1. Investing in education and research
- Investment in higher education should by 2010 be stepped up to 2% of GDP from the current 1.28%, including by removing barriers to universities seeking complementary private funding.
- Already this March, every Member State should set a clear target for overall R&D expenditure for 2010.
- A greater share of state aids (25%) and structural funding should be spent on R&D.
- There should be a European Institute for Technology by the end of 2007.
- To raise the marketable skills base of all citizens, the teaching of mathematics and foreign languages should be given greater priority in schools.
2. Freeing up SME’s and unlocking business potential
- By 2007, Member States should each set up a “one-stop shop” to assist future entrepreneurs and so that businesses can fulfil all administrative requirements in one place.
- The average time for setting up a business should be cut by half by the end of 2007 and then to one week or less.
- Entrepreneurship education should be provided as part of the school curriculum for all pupils.
- Every Member State should set up a system to properly measure administrative burdens. The Commission will launch a major exercise of its own to identify and propose how to reduce costs arising from EU rules or their implementation at national level.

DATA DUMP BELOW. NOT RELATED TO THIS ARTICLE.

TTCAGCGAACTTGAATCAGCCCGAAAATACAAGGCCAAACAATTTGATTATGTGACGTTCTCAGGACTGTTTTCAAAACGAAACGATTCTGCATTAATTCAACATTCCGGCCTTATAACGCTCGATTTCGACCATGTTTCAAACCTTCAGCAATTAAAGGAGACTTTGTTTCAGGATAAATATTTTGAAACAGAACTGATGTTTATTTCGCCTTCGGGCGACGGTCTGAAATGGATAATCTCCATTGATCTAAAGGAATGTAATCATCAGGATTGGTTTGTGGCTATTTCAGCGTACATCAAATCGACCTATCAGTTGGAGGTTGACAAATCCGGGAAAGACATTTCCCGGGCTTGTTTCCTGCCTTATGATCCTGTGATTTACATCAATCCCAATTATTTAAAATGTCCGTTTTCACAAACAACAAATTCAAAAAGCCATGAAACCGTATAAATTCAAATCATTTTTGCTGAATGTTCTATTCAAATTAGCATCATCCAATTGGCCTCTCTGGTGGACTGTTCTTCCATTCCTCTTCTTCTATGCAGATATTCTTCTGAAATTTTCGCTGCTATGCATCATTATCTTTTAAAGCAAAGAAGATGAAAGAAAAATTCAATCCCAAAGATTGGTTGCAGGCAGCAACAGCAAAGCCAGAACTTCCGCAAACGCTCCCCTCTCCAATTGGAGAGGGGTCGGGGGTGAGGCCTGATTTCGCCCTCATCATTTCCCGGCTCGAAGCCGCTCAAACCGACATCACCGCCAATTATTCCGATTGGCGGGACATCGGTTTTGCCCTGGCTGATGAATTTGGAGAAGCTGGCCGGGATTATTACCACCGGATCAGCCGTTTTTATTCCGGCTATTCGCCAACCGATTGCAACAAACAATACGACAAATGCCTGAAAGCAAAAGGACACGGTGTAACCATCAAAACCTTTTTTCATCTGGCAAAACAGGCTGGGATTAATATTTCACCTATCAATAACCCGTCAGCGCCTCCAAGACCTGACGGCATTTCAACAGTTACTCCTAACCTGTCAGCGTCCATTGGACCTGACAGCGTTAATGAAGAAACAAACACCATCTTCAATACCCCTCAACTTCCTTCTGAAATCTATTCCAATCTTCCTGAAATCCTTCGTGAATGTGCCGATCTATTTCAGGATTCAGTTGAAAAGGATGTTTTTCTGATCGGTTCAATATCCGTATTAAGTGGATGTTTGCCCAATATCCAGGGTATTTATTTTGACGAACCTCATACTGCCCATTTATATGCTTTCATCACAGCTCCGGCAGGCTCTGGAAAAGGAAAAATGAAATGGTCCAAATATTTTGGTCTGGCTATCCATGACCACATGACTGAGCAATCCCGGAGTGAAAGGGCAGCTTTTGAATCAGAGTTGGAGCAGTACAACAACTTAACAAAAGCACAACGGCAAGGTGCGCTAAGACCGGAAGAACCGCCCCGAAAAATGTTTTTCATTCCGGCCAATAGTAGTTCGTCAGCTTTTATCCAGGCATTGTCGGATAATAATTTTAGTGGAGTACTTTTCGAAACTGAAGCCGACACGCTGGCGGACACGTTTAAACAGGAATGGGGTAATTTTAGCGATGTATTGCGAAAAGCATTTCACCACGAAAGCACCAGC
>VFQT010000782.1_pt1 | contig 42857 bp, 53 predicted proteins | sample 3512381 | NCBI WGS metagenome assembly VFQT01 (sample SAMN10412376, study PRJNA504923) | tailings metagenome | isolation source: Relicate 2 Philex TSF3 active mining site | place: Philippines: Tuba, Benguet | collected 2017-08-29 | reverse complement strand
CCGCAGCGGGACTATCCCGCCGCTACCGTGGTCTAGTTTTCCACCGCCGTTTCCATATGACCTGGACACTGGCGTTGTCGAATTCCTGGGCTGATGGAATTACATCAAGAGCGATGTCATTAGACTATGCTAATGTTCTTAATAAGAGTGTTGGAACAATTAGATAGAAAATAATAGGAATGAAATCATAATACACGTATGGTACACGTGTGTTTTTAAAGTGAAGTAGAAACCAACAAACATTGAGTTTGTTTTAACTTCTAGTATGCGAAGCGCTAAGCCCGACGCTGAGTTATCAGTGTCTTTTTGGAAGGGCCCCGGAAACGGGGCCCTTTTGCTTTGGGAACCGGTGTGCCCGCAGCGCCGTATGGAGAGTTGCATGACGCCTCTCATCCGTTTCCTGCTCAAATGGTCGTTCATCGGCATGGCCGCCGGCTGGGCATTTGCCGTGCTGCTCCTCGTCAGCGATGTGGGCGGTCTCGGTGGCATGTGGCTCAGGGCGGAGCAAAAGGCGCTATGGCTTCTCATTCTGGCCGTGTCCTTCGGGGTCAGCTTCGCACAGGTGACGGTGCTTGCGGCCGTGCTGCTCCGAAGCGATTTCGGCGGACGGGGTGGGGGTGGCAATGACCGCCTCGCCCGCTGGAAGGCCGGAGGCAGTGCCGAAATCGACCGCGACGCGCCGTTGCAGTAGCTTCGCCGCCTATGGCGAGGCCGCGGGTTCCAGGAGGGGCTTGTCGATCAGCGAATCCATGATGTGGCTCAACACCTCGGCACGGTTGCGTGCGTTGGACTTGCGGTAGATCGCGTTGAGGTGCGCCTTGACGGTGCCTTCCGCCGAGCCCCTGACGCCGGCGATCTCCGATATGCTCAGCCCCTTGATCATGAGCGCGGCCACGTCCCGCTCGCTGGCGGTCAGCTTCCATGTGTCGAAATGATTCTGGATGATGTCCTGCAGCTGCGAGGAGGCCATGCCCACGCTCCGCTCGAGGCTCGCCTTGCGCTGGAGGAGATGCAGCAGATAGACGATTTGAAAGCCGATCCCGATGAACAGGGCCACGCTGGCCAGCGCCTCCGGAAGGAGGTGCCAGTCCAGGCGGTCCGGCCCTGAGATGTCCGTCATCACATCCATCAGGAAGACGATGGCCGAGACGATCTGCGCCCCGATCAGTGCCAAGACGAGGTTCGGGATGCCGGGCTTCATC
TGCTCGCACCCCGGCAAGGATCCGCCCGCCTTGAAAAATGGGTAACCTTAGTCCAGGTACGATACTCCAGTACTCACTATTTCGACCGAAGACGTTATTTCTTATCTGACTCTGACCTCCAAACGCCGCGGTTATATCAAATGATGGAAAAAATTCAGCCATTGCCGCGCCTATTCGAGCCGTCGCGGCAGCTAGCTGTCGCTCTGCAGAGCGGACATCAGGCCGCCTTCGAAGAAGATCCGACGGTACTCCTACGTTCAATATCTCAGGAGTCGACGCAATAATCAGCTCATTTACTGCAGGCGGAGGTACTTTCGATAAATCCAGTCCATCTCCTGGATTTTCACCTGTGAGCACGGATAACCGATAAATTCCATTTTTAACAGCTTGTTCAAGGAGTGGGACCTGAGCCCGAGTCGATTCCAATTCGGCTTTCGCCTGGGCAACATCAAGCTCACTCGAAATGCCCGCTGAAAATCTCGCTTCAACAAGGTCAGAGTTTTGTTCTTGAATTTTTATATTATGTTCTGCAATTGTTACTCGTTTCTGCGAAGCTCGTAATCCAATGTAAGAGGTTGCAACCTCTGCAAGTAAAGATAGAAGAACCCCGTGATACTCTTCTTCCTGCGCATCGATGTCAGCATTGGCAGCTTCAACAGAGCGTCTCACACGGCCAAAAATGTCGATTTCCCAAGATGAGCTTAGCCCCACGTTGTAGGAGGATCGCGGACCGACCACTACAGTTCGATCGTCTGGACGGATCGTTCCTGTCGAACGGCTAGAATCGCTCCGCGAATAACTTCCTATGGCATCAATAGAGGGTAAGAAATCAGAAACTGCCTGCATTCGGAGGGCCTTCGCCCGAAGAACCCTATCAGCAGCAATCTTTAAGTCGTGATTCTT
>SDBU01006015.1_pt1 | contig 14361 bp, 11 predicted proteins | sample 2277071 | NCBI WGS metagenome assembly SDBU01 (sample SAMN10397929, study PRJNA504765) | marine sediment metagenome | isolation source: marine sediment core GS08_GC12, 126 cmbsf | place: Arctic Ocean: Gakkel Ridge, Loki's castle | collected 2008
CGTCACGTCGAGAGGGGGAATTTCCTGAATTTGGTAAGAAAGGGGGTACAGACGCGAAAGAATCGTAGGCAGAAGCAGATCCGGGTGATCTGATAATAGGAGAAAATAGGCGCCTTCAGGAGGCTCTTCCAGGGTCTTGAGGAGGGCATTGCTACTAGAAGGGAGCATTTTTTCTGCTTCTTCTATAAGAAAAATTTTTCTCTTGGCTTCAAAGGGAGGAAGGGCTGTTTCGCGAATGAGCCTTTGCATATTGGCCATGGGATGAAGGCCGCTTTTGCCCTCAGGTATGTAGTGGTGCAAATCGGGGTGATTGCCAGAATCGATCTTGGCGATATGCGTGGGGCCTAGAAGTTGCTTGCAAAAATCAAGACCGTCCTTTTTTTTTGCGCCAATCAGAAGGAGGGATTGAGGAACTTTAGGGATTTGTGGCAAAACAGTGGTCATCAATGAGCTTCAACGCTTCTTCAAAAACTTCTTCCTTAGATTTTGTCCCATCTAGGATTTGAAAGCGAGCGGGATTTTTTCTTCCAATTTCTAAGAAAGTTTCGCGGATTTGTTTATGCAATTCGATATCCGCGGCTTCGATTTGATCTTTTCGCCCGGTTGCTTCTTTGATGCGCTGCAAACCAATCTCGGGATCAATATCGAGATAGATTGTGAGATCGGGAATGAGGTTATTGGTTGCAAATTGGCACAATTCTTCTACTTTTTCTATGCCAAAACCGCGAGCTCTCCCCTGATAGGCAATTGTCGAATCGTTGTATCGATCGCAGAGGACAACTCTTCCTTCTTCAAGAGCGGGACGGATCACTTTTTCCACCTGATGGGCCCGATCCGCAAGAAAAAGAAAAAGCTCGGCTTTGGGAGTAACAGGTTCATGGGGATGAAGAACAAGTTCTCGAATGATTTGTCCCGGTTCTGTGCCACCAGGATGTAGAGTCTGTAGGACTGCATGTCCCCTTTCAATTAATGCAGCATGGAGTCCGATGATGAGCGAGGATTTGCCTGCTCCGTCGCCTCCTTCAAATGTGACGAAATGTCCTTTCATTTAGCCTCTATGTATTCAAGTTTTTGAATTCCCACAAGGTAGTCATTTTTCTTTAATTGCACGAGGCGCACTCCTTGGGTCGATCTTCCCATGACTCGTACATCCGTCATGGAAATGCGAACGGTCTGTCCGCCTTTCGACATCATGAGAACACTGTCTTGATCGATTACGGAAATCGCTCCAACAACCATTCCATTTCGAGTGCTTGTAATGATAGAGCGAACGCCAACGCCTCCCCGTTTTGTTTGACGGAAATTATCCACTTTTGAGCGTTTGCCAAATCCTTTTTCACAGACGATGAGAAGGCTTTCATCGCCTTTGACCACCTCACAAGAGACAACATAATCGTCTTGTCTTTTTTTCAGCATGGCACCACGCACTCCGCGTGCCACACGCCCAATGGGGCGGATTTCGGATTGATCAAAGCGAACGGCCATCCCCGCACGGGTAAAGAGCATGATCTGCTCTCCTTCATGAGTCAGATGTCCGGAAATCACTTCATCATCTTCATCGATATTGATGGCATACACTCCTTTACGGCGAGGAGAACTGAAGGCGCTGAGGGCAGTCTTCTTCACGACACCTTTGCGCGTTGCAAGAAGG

- The Commission will remove the obligation to notify certain categories of small state aids, which should help SMEs.
3. Getting people into work
- To help increase employment rates and to finance pensions and health care for an ageing population, Member States should adopt a lifecycle approach to employment, with people of all ages offered the support they need.
- Every young person who has left school or university should be offered a job, apprenticeship or additional training within six months of becoming unemployed by the end of 2007, and within 100 days by 2010.
- There should be stronger efforts to meet national targets for the provision of affordable high-quality childcare and measures to achieve greater gender equality at work and to promote a work-life balance.
- “Active ageing” should be implemented, with more training for those over 45, financial incentives for prolonging working lives and use of part-time work.
- The Commission will organise an extraordinary social summit and present a report by the end of 2007 on the balance between flexibility and employment security (“flexicurity”).
4. Efficient, secure and sustainable energy
The Commission pledges in the Report to galvanise Europe to meet the challenges of rising oil and gas prices and of cutting pollution. It delivers a blunt message to EU leaders: energy is a global issue that needs a European response. That means: